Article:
1. I want everyone to know I took no offense to the entire thread. It has been a very good and very open conversation. Everyone does things their own way and one way is never “more right” than the other. It’s whatever works for you. There are readers (myself included) here, flippers (myself included) here, long term investors (myself included) here, and hardcore collectors (again, myself included). I run my eBay sales and this site as a business. Not a multimillion dollar business, but run it like a business all the same. Not everyone treats their sales as a business, but I have a good record and lots of sales from repeat happy customers to show for it. Even if you are just an occasional seller, it’s all good

  2. I was really surprised that Killbox took such a nosedive. The art on that series is really unique, and the print run so low, I thought for sure that was going to hold it’s value longer. Now that the book is continuing, there’s still a chance it will rise again. I am hoping the same for Wytches. That book was huge when it debuted, and had movie buzz, then completely fell off the face of the planet.

  3. Anthony, I really like the statement you made about speculating and investing. I think a lot of people get the two mixed up or think of them as the same and you showed the difference. Probably because at one time, when all us old guys collected, speculating and investing where the same thing. You bought Jubilee’s or Kitty’s 1st appearance and held on to it for as long as you could to make money.
    Now there’s the flippers market thats all about making moves on the day of release or even pre-release. There’s still a buyers market for buying rare variants or 1sts and holding them and there’s a speculator market that buy’s up stuff that might not be the rarest or the biggest 1st but could be something down the road.

    1. Thanks Robert. I am 43 and started selling comics when I was 13. I bought books and sold them as the price guides came out and showed an increase. I used to buy friends collections for beer money when they got tired of them (ASM 300 and NM 98 in almost all of them). Back in the good old days I would buy exclusives from Another Universe for $1 for 4 packs and take them to the local shop in Delaware and sell them for guide. I bought out the Ultimate Spider-Man Niagara falls edition from the Marvel place that used to be there at $3 Canadian and was selling them for $80 each (bought the last 75 copies). I have sold on eBay for close to 20 years and Yahoo auctions before that. I have been around and seen the market change and grow and have adjusted my strategy to it. The market has changed greatly. It will change again. I “invest in comics” and I also “flip comics” flipping allows me to spend the money on the books I like or desire. I love comics, and love selling them. Not everything I have bought has been a winner, but I do well enough that I report the income on my taxes.

    2. You guys really helped me understand the difference between speculating and investing today and I’m very grateful. I feel like I can classify myself as a long term holder either way. I’m just happy buying the majority of my books for great stories and art. If some of them heat up in the future I can sell them to fund whatever strikes my fancy then. Ive got to get out of this pokemon mentality becau se i certainly cant catch em all.

      1. Lol. For the longest time I was a completist. Trying to get every book possible. I had a hard time with buying stuff for selling, then it would shoot up in value, and I just couldn’t part with it. I finally broke myself of the mentality a while back and now I sell stuff out of my personal collection when I can get good money for it. All the books will one day be sold off anyway, hopefully before I die, but you never know. Might as well cash some out while the books are hot.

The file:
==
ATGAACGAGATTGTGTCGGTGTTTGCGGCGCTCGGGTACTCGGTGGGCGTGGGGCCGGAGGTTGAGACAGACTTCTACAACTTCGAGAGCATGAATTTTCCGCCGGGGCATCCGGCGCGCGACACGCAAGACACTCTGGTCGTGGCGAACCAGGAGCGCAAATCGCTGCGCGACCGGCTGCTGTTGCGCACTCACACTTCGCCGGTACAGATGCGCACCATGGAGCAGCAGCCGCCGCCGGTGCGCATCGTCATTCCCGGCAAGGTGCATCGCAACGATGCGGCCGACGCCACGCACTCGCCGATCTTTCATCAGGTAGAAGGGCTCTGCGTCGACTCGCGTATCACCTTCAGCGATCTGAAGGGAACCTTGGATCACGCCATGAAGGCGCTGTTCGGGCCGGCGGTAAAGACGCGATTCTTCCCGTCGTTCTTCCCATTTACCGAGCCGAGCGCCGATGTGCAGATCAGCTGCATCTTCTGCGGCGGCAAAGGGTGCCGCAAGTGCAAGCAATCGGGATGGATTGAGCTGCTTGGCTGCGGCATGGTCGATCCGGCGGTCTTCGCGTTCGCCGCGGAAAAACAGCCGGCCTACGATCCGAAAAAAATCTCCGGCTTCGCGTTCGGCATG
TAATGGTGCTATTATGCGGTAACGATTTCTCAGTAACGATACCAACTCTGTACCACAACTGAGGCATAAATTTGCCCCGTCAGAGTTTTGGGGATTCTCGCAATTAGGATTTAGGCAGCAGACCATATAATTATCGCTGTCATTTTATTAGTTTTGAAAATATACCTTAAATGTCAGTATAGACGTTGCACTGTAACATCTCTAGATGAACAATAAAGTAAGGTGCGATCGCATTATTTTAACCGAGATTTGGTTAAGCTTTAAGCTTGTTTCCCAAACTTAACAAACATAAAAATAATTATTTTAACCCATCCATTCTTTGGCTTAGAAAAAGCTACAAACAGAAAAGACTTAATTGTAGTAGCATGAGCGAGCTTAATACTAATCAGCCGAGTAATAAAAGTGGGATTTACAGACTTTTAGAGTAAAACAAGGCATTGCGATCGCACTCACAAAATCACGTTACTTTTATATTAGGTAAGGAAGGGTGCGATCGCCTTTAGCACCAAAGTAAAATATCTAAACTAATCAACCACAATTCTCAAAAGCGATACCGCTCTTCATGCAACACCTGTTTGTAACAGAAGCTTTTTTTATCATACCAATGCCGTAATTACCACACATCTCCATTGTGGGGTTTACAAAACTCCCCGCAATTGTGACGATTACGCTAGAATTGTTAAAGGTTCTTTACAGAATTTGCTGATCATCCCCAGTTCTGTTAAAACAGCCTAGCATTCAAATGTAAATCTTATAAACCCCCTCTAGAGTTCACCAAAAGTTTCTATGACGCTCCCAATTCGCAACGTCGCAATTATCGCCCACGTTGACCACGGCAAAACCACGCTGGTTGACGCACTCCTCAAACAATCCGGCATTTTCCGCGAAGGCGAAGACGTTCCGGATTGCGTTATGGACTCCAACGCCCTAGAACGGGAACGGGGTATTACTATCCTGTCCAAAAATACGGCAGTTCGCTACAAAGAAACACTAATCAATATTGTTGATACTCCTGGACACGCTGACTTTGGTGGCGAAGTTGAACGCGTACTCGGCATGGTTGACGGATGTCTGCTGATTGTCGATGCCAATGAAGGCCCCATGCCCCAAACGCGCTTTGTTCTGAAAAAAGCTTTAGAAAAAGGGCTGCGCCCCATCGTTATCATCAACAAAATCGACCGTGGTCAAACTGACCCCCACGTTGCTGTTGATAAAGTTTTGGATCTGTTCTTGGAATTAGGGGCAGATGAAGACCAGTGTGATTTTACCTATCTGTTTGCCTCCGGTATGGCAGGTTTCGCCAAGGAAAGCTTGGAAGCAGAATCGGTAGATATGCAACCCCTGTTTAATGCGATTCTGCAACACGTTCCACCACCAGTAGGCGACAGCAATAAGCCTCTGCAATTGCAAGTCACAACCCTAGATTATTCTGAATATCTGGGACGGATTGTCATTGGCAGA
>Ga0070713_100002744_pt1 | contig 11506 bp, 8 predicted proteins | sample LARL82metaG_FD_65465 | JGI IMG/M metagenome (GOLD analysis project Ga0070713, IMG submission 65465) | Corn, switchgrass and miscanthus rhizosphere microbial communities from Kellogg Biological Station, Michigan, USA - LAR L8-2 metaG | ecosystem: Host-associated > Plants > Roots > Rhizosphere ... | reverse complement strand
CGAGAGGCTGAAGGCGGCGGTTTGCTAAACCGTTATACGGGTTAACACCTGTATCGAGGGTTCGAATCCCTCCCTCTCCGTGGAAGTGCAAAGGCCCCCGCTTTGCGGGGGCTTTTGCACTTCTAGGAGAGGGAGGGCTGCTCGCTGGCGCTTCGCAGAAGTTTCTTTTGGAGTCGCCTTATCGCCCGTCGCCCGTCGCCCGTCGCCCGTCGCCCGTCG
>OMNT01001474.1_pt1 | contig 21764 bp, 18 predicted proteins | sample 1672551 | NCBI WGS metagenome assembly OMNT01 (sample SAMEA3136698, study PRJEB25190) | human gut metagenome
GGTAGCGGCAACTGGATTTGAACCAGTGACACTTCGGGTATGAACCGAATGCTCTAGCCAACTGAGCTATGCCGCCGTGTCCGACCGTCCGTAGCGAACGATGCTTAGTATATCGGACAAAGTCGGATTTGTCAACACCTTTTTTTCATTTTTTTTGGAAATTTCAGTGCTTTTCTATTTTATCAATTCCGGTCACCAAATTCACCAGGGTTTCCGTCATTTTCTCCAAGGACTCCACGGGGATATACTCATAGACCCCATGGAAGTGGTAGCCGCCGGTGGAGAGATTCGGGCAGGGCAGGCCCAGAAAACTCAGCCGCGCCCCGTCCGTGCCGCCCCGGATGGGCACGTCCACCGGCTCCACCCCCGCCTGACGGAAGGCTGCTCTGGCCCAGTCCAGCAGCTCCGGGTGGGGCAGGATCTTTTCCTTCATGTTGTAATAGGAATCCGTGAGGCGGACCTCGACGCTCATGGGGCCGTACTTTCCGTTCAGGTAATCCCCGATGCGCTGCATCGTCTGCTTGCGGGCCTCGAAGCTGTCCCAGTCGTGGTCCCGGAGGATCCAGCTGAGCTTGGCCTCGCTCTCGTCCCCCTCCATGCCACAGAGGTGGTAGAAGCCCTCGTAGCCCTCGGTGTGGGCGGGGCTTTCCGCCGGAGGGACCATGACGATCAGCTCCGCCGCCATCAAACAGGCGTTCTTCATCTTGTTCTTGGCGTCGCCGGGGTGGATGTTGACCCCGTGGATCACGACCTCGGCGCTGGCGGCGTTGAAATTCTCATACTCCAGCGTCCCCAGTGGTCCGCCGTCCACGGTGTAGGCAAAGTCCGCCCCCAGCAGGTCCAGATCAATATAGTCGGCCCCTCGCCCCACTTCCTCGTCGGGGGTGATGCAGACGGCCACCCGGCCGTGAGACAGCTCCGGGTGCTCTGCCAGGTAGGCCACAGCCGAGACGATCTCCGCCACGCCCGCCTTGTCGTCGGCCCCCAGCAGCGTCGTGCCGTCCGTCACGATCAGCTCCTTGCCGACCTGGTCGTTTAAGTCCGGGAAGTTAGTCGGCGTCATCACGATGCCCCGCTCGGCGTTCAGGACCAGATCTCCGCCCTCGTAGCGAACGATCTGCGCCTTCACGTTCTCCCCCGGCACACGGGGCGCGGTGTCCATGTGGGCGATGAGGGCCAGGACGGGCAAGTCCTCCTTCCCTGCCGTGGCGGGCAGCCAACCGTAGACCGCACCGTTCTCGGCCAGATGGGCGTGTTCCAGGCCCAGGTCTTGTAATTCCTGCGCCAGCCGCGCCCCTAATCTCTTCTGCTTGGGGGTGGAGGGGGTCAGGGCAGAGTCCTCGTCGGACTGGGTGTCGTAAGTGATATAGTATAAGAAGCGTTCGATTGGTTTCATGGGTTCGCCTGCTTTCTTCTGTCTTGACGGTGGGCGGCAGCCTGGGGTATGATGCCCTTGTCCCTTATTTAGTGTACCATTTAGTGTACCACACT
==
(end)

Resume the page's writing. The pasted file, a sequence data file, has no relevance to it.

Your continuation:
Glad we could be of help!

      2. That’s the golden answer.. you’re not gonna hit every winning spec that comes along.. you win some, you lose some and then you miss some entirely… 🙂

  4. Great thread. In the past couple of months I have gotten away from the quick flip, and I’m focusing more on the long term hold. I’m a collector/reader first, but (compared to everyone else here ) a very small time flipper. As a matter of fact recently I have been switching my PC to mylars and with some of the books I’m thinking why is this in my PC, so while I have been doing this I have also been cutting back on my PC and some of those books I know I could flip quick.

    1. I need to sell some stuff I say on. The problem is I had 500 free listings the other day and was having something akin to narcolepsy because I kept falling asleep in the middle of listing books. Lol.
      Sent from my iPhone

      1. I am waiting for my 500 listing opportunity. I need to off load couple of books from my PC. I tried to sell them to my LCS but they only wanna give me a nickle for every book. Wish there was a LAW that stated if a book”s value fall for under cover price, you can at least get 75% of cover price lol. Aaaaah what a wish lol

  5. Just my 2 cents. After 2 – 3 years I realize that recent Moderns truly are hit or miss as has been mentioned in this thread. I’m not sure what a good “hit” percentage is, but I’m at the point after 3 years that I no longer want less than 100% success of flipping for either slightly more or alot more than I purchased for. Getting stuck with a Modern that I ultimately lose on is just not acceptable for me anymore. That said, I can honestly say I cannot recall ever losing on a key high grade Silver or Bronze book. Never. They just go up up up. Slowly sometimes, but always up.
    My only exception to this is Comicon Image exclusives which are inherently unique to those individuals that attend a show. For the last 5 years at NYCC and SDCC and other major conventions Image seems to limit the Con exclusives to 500 copies and I’ve never lost on these either with the quick flip. People want them that do not go to the shows. Whether they drop later on is not relevant since they’re out of my hands within a week.
    This is the modification I’ve made in my flipping. I just hate being stuck with even 1 Modern that hit the skids for whatever reason.

      1. If one is going to gamble then I agree 100% with moderns. Days; not weeks is the target. It’s just a whole Lotta work, research and time and effort, and one can still lose if not ftm often. Again … I need 100% with as little work as possible. High grade silver and bronze is truly a sure thing for never selling less if you’re willing to wait a year or two.